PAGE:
Toyota would certainly disagree, but the 2012 Prius Plug-in strikes me as a compromise, a “me-too” kind of response to the flurry of plug-in hybrid and pure electric vehicles that are just now starting to arrive in showrooms, with Chevrolet and Nissan leading the charge (no pun intended).
To create the Prius Plug-in, Toyota stripped the standard Prius of its increasingly archaic nickel-metal hydride battery pack, replacing it with a larger and more powerful lithium-ion battery that can be plugged in to recharge, and which can supply pure electric propulsion for limited distance and limited speed.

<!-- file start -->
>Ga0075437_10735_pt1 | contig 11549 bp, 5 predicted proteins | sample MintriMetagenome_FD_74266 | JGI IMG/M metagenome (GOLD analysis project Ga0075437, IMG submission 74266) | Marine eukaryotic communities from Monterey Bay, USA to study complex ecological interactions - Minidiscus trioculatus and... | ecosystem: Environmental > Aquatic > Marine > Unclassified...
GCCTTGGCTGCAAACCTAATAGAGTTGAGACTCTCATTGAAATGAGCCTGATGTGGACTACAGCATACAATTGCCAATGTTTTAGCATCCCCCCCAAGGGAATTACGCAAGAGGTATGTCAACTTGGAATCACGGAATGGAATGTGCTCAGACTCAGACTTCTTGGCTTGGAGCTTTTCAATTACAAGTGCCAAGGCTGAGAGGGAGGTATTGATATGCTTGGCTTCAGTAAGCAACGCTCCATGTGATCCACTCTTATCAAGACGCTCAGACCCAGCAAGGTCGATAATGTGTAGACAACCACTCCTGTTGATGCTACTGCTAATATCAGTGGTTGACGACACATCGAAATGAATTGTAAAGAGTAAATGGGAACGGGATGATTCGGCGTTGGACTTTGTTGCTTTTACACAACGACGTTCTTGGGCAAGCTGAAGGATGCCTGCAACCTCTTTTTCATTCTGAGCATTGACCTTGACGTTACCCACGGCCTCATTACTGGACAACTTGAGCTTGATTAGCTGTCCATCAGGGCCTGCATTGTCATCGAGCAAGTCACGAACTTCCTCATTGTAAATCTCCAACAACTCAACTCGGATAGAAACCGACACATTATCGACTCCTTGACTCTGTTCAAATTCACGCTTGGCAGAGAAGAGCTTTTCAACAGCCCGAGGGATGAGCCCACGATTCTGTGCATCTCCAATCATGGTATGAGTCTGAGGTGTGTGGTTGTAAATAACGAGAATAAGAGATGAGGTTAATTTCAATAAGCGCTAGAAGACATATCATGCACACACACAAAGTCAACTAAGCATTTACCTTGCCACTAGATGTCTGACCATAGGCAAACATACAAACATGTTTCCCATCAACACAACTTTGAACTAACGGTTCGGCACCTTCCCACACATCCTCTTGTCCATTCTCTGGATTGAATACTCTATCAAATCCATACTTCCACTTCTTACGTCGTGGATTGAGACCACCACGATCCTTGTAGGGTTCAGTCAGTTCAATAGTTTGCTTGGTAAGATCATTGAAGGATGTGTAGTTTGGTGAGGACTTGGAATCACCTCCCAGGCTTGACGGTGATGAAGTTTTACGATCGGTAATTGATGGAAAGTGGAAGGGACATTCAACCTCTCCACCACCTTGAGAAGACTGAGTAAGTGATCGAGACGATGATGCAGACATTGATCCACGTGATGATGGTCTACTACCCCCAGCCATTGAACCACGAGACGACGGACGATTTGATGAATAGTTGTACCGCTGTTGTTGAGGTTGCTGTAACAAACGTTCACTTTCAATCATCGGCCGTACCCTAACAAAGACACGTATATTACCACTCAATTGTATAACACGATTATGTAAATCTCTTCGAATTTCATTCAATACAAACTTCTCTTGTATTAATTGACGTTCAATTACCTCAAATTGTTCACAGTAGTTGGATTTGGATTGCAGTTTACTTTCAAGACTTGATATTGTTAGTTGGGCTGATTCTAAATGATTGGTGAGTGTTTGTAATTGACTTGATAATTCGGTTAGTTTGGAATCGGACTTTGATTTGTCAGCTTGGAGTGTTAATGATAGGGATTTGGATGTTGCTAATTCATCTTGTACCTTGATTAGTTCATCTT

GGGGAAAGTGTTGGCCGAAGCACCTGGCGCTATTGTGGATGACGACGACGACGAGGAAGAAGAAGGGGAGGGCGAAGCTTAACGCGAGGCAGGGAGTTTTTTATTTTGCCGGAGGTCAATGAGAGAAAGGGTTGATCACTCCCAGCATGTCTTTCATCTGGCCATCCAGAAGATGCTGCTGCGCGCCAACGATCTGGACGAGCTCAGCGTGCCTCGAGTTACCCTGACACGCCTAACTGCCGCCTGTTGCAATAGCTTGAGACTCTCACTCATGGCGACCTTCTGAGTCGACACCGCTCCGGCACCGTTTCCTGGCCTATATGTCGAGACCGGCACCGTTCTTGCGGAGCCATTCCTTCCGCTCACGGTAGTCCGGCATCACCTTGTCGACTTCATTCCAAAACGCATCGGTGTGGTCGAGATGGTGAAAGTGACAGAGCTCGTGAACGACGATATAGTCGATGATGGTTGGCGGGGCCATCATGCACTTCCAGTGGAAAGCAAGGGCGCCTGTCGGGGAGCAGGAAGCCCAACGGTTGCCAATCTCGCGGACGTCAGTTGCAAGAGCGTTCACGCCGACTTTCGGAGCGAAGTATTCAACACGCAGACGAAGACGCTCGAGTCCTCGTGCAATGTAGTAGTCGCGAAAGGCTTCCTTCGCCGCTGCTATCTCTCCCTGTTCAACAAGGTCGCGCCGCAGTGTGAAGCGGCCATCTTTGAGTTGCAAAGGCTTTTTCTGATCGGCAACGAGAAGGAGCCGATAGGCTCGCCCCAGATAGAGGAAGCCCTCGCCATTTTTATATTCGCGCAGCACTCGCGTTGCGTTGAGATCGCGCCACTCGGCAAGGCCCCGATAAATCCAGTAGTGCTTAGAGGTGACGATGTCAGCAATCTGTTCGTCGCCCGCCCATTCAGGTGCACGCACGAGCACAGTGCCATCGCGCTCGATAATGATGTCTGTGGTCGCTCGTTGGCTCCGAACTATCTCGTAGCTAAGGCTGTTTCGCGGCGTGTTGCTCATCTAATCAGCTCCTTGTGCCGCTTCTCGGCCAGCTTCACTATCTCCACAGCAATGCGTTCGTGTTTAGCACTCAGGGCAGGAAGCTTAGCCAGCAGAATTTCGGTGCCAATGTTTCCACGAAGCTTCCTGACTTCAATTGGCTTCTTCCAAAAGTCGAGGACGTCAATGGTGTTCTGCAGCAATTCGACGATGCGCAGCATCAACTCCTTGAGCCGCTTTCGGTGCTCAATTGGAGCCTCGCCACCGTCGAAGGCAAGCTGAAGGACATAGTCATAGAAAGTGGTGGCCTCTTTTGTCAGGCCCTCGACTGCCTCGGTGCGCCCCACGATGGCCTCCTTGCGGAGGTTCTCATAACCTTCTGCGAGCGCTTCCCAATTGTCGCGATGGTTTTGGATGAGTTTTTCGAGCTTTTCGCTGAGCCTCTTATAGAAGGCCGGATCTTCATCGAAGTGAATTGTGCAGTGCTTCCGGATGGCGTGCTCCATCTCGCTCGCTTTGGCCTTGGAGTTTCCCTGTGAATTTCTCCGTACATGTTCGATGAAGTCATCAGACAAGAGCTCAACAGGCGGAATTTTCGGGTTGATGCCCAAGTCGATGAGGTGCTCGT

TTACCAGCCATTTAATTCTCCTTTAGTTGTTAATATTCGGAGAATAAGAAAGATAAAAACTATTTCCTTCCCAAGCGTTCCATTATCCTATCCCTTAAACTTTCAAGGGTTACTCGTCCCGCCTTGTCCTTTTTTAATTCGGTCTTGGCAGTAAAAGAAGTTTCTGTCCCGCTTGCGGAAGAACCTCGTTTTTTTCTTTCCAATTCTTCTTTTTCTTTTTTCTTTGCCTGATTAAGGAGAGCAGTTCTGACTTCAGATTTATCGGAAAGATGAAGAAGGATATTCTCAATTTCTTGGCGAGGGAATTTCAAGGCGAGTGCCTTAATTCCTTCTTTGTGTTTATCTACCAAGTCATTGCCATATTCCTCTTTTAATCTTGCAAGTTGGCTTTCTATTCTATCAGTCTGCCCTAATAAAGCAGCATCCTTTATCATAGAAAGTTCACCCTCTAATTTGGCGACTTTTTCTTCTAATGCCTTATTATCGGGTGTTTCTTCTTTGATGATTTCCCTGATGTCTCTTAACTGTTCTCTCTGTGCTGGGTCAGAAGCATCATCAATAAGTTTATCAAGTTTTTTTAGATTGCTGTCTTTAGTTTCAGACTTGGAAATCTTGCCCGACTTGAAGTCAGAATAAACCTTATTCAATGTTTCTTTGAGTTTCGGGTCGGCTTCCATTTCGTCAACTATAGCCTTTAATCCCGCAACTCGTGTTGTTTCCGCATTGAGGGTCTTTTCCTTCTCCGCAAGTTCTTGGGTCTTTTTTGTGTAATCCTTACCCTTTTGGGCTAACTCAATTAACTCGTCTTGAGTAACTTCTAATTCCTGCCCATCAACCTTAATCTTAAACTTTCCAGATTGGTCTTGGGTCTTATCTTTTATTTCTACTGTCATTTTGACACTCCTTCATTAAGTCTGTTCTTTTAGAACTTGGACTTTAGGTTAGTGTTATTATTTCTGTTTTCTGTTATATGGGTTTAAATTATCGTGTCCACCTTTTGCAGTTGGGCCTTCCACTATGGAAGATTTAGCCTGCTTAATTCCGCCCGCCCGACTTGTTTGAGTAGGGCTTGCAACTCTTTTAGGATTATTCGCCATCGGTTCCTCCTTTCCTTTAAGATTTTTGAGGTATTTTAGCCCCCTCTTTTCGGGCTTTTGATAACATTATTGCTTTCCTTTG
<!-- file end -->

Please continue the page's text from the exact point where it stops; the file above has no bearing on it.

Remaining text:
“What’s the big deal,” you rightly ask. “The standard Prius can go as fast as 25 mph on its batteries.” Yes, that’s correct, but only for a short distance. Contrast the standard Prius model’s electric range and speed with that of the Prius Plug-in, which Toyota claims will travel up to 15 miles at speeds up to 62 mph using nothing but the juice stored in its new lithium-ion battery pack, and its clear that the new Plug-in model is an improvement even if it’s not quite competitive.